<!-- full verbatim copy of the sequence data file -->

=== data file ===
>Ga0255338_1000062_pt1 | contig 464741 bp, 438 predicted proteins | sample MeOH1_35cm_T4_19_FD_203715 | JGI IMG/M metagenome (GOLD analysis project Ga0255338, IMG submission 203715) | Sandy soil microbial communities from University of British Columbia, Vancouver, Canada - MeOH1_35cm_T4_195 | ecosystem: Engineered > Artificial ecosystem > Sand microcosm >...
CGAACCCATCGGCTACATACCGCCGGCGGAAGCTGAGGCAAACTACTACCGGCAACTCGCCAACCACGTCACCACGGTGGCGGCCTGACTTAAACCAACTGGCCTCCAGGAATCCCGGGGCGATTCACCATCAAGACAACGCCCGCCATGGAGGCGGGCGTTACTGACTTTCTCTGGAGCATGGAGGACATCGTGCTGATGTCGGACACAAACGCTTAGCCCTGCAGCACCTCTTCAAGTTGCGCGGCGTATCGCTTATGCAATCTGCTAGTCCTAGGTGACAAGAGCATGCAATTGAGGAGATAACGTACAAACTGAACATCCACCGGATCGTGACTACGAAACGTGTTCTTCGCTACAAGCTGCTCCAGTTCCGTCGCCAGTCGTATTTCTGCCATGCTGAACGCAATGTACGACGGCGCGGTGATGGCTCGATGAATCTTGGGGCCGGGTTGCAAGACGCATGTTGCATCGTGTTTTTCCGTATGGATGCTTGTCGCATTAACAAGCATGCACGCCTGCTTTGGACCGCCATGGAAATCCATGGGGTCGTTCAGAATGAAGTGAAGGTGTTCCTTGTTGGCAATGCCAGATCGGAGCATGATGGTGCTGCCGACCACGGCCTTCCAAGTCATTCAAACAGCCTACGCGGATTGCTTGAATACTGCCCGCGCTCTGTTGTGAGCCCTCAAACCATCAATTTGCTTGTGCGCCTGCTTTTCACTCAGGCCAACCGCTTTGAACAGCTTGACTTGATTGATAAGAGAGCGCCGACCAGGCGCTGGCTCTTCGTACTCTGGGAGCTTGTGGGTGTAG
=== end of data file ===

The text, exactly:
>Ga0255338_1000062_pt1 | contig 464741 bp, 438 predicted proteins | sample MeOH1_35cm_T4_19_FD_203715 | JGI IMG/M metagenome (GOLD analysis project Ga0255338, IMG submission 203715) | Sandy soil microbial communities from University of British Columbia, Vancouver, Canada - MeOH1_35cm_T4_195 | ecosystem: Engineered > Artificial ecosystem > Sand microcosm >...
CGAACCCATCGGCTACATACCGCCGGCGGAAGCTGAGGCAAACTACTACCGGCAACTCGCCAACCACGTCACCACGGTGGCGGCCTGACTTAAACCAACTGGCCTCCAGGAATCCCGGGGCGATTCACCATCAAGACAACGCCCGCCATGGAGGCGGGCGTTACTGACTTTCTCTGGAGCATGGAGGACATCGTGCTGATGTCGGACACAAACGCTTAGCCCTGCAGCACCTCTTCAAGTTGCGCGGCGTATCGCTTATGCAATCTGCTAGTCCTAGGTGACAAGAGCATGCAATTGAGGAGATAACGTACAAACTGAACATCCACCGGATCGTGACTACGAAACGTGTTCTTCGCTACAAGCTGCTCCAGTTCCGTCGCCAGTCGTATTTCTGCCATGCTGAACGCAATGTACGACGGCGCGGTGATGGCTCGATGAATCTTGGGGCCGGGTTGCAAGACGCATGTTGCATCGTGTTTTTCCGTATGGATGCTTGTCGCATTAACAAGCATGCACGCCTGCTTTGGACCGCCATGGAAATCCATGGGGTCGTTCAGAATGAAGTGAAGGTGTTCCTTGTTGGCAATGCCAGATCGGAGCATGATGGTGCTGCCGACCACGGCCTTCCAAGTCATTCAAACAGCCTACGCGGATTGCTTGAATACTGCCCGCGCTCTGTTGTGAGCCCTCAAACCATCAATTTGCTTGTGCGCCTGCTTTTCACTCAGGCCAACCGCTTTGAACAGCTTGACTTGATTGATAAGAGAGCGCCGACCAGGCGCTGGCTCTTCGTACTCTGGGAGCTTGTGGGTGTAG